• Foreshadowing: After a funny case of Accidental Pervert thanks to his friend Scott, Paul jokingly vows, "Scott Jeske is gonna die." A few scenes later....
  • Ghost Town: Subverted in the opening scenes, which show the small town's streets empty and apparently deserted ... because everyone's at the high school football game.
  • Giving Them the Strip: Kevin gets his jacket caught in a door with the Blob on the other side. Meg struggles with the jacket's stuck zipper until she can get him out of it.
  • Gorn: Oh yes. Being digested by a transparent monster that is all stomach leaves nothing to the imagination. Ironically, the goriest deaths happen early on, when the Blob is at its smallest, or to people that simply contact its slime trail. One theater patron looks okay, until the protagonist lifts her off the floor - to find half her head melted into it.
  • Government Conspiracy: In this film this is the source of the Blob.
  • Grey Goo: Averted, unlike the original movie. The Blob is the spawn of a secret government germ warfare project. It acts less like mindless spreading Grey Goo and more like a malicious, semi-intelligent monster.
  • Heel–Face Turn: After Dr. Meddows' death, the other soldiers, several of whom were already on the fence about sacrificing the entire town to capture the Blob, quickly change their plan to try and destroy it and save the town instead.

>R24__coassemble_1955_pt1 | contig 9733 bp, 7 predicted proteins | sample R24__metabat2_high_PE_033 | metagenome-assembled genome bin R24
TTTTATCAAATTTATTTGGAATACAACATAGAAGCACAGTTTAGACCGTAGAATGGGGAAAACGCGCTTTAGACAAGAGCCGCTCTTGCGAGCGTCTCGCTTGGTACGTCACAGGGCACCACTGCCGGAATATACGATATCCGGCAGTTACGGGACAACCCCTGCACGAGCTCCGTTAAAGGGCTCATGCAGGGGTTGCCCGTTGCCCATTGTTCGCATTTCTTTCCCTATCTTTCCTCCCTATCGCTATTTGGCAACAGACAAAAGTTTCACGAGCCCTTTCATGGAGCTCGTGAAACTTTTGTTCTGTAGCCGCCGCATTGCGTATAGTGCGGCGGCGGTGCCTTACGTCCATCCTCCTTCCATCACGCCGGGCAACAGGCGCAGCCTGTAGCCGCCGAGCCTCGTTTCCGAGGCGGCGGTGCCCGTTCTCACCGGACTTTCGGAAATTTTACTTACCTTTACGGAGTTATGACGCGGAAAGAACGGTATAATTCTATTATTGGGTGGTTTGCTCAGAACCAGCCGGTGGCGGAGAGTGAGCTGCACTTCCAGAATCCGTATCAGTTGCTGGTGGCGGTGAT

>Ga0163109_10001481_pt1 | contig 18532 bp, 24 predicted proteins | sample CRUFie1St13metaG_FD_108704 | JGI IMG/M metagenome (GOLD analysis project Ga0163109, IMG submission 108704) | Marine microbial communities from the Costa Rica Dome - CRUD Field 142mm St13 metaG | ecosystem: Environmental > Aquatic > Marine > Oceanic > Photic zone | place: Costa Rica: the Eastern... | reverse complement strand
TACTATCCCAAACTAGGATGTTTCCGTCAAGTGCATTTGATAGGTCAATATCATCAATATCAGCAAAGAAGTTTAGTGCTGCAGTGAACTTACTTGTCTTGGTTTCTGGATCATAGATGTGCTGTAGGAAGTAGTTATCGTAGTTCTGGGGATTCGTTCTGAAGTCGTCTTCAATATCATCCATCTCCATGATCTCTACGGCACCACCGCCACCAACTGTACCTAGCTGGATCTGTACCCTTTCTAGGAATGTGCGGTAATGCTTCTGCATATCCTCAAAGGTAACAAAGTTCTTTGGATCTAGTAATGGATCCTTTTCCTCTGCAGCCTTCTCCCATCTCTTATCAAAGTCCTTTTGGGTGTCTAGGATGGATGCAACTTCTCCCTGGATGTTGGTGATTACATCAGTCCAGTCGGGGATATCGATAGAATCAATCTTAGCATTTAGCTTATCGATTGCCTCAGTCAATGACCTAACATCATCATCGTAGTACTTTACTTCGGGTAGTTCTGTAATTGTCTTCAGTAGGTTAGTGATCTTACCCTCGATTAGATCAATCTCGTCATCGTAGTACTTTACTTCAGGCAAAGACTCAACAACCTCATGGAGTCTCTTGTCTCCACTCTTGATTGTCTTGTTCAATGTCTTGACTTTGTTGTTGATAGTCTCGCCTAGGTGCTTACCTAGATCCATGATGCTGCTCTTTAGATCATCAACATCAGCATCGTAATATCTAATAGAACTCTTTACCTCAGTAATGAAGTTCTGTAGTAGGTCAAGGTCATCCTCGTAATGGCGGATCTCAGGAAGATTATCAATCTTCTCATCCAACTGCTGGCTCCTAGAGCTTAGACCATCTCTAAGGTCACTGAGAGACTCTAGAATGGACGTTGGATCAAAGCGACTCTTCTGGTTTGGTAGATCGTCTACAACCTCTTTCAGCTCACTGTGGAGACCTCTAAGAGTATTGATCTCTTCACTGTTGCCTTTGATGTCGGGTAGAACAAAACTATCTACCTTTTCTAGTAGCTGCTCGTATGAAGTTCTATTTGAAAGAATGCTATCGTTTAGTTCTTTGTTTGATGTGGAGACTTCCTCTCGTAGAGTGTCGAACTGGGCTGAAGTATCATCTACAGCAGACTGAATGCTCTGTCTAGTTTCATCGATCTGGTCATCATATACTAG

• Hockey Mask and Chainsaw: In a movie shown in a theater.
  • Hoist by His Own Petard: Dr. Meddows, the Big Bad of the film responsible for creating the Blob, is eaten by his own experiment.
  • Immune to Bullets: The Blob is immune to this and pretty much any other physical weaponry.
  • It Can Think: The titular creature, instead of mindlessly oozing everywhere, uses ambush tactics like a predator instead. Scott was killed when the Blob consumes his passed-out date from the inside out and waits until he moves in before it reveals itself and kills him. Another example is when it attacks a flamethrower-wielding soldier and blocks the end of his flamethrower, causing the fuel tank to explode and kill him.
  • Jerk Jock: Scott Jeske, who progresses from lying to Reverend Meeker and a pharmacist that the condoms he's buying are actually for his buddy Paul (making Paul have a really, really awful first meeting with the pharmacist, who is his date's father, when he goes to pick her up) to getting his date drunk so he can date rape her. It's almost a Karmic Death when the Blob devours him.
  • Karmic Death: Dr Meddows, who is snatched and devoured right after ordering his squad to execute Flagg.
  • Kill It with Ice: The Blob can be defeated by exposure to subzero temperatures, which can eventually freeze it completely solid.
  • Knight Templar: The scientist Dr. Meddows, who wants to control the Blob so that he can create a weapon that can put US Military ahead of Russian Military. All patriotic and stuff but then he deems the town expendable.